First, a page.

12. Therefore, at this penultimate stage of the proceedings, it is too late in the day to think as to why the decision was taken to construct the project or decisions have been taken to continue the project though at one stage it was thought it would not be appropriate to continue the same.
13. With these clarifications, we will now proceed to the specific aspects of safety and conditional clearance.
14. Tehri Dam is being constructed at the confluence of the Bhagirathi and Bhilangana rivers in the neighborhood of the Garhwal town in the State of Uttaranchal. According to the petitioners the structure of the dam itself is not safe and also alleged that its existence increases the seismic vulnerability of the entire Himalayan region. By way of abundant caution they want the concerned authorities to conduct Three-Dimensional (3D) Non-Linear Test to evaluate the earthquake susceptibility of the dam against the Maximum Credible Earthquake. They also insist upon the computer simulated Dam Break Analysis to estimate the magnitude of damages in the unexpected eventuality of any dam failure. The respondents submitted that they explored the possibility of such tests and arrived at a conclusion that such tests are neither practical nor necessary in the present case.
15. The respondents added that the studies related to site specific assessment of seismicity, testing of fill materials for determining dynamic properties and detailed dynamic analysis, were carried out independently by two agencies; that they are the Department of Earthquake Engineering, University of Roorkee, and Hydro Project Institute (HPI), Moscow; that the result of their studies indicated that earth and rockfill type dams as chosen for Tehri are the safest man-made structures in earthquake prone zones due to their large inertia, high damping and high flexibility; that the dam fill material is being compacted to concrete like density, which provides high strength while retaining the flexibility; that relatively flat slopes have been adopted for up-stream and down stream of the dam, which are flatter than the slopes provided in some recent high dams built/planned in regions of similar high seismicity; that, therefore, the Tehri Dam is a fail-safe structure and the design has been found safe against the worst earthquake scenario of the area, even when very conservative and severe seismic parameters were assumed for these tests. A high level Committee under the Chairmanship of Director General, Geological Survey of India, which consists members from Central Water Commission; Director, National Geophysical Research Institute; Head of Department of Earthquake Engineering, University of Roorkee, and Dr. V.K. Gaur, the then Secretary, Department of Ocean Development was also constituted to examine issues concerning safety of the dam. The Committee in its report established that even in the worst scenario of possible occurrence of a large magnitude earthquake of 8+ in richter scale with the probable location at a depth of 15 km below the dam site, the same would be safe. They concluded that dam design is safe and added that all danger arising out of the seismicity have been taken note of and taken care of in the planning of Tehri Dam project.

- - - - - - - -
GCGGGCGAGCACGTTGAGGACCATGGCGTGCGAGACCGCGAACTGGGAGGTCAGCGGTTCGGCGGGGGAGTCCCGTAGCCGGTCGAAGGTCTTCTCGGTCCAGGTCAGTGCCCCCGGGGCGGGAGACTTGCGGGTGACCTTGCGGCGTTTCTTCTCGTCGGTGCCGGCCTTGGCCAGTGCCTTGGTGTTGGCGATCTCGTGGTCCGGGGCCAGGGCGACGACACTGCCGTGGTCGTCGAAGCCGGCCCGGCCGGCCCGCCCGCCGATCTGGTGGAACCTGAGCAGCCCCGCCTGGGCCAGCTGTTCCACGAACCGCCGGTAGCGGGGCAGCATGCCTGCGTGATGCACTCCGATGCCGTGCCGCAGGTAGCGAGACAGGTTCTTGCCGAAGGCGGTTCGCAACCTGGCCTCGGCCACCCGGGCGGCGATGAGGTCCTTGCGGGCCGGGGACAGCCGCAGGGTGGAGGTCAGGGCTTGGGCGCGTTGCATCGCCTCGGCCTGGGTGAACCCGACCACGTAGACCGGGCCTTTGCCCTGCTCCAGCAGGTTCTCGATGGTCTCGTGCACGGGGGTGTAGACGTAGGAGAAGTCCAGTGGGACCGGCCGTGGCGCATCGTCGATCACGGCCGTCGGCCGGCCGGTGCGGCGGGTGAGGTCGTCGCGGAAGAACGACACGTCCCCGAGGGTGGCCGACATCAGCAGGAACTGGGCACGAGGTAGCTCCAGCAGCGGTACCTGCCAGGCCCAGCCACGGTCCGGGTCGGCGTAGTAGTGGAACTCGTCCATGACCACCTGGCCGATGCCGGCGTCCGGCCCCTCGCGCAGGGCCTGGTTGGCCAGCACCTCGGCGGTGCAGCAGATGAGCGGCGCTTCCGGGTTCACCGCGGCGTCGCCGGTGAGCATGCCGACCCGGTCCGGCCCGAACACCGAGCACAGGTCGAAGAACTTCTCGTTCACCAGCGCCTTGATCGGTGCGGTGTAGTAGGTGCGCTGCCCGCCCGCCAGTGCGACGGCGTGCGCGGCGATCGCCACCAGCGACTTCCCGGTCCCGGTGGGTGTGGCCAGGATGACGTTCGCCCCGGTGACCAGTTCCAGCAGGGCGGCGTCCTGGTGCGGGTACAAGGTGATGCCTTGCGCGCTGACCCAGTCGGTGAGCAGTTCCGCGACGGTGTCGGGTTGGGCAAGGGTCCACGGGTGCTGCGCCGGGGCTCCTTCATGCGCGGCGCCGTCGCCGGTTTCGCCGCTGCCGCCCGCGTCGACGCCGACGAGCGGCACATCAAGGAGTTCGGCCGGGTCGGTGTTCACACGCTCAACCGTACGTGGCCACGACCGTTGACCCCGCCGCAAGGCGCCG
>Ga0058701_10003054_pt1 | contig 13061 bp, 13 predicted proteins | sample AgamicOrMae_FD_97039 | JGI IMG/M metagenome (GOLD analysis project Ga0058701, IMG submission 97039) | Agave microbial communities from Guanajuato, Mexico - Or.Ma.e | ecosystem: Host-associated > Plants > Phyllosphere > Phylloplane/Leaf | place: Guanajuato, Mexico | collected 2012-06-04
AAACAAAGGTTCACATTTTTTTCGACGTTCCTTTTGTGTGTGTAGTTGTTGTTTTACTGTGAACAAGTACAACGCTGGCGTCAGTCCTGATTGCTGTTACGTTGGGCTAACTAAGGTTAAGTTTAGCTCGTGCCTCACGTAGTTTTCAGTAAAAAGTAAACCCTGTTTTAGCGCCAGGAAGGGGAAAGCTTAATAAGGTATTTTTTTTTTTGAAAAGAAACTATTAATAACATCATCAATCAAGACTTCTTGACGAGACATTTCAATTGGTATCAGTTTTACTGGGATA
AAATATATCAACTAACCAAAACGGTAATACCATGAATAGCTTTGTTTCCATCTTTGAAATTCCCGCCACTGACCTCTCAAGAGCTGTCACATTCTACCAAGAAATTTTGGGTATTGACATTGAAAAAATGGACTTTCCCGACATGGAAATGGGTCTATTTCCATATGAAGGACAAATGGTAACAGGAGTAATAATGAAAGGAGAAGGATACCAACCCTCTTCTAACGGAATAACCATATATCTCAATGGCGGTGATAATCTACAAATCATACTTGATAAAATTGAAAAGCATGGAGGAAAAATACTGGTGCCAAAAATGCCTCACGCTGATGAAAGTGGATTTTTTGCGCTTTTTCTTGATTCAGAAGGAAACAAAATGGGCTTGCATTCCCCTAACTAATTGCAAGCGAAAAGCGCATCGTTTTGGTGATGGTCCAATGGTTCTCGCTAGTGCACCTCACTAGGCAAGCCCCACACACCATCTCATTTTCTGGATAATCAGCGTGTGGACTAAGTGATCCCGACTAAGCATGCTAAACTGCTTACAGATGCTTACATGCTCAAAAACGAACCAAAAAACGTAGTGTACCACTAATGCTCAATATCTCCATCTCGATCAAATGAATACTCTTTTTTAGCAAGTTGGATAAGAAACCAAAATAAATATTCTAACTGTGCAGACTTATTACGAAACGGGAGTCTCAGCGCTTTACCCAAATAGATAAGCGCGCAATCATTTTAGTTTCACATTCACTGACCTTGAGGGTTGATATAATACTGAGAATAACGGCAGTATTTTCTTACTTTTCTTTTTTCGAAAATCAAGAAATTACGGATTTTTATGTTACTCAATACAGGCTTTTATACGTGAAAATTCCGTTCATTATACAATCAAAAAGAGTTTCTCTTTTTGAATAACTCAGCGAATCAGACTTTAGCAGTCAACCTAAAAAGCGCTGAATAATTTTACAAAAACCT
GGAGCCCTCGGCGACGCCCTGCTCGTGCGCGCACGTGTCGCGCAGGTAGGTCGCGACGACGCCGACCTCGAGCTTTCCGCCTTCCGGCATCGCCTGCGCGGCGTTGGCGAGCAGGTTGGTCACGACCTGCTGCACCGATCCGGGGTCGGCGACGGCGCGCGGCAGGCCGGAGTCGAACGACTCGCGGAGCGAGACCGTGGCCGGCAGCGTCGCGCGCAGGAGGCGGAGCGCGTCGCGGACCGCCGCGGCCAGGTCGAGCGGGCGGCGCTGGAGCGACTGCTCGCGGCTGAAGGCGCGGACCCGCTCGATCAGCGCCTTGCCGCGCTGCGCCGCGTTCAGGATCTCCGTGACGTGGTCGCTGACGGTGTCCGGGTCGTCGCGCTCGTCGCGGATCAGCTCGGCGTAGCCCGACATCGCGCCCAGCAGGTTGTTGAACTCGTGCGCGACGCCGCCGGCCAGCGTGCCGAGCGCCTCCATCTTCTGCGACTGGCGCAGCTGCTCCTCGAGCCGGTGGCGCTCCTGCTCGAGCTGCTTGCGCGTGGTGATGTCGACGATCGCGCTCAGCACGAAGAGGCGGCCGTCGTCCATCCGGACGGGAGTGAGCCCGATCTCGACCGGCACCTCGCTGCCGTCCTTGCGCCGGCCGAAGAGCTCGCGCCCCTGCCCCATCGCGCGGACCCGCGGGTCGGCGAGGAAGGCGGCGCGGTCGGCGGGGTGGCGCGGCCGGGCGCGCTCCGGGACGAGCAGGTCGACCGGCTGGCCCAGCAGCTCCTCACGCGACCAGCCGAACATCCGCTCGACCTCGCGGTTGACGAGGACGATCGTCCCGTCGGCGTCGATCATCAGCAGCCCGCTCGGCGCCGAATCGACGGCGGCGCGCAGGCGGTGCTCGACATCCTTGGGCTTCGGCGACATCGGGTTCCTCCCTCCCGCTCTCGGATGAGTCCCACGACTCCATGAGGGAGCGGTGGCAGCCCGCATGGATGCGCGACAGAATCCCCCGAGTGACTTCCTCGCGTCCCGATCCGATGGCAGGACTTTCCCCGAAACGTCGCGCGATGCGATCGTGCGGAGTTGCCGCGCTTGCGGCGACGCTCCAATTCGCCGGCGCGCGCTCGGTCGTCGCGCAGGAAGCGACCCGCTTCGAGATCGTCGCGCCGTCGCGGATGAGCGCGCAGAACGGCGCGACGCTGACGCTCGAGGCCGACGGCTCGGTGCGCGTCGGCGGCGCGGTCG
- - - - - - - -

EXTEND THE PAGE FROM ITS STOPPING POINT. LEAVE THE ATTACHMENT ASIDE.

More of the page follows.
16. From the documents before us, it could be gathered that the Government also referred the matter to Seismic Expert, Prof. Jai Krishna who was the former President of International Academy of Earthquake Engineering and also Vice-Chancellor of the University of Roorkee. He examined the matter and opined that “the proposed dam section for the Tehri Project is safe from the point of view of seismicity of the region” and “since conservatism has entered at almost every step of decision making, the overall factor of safety of the dam is high enough to eliminate any risk from earthquake of the future.”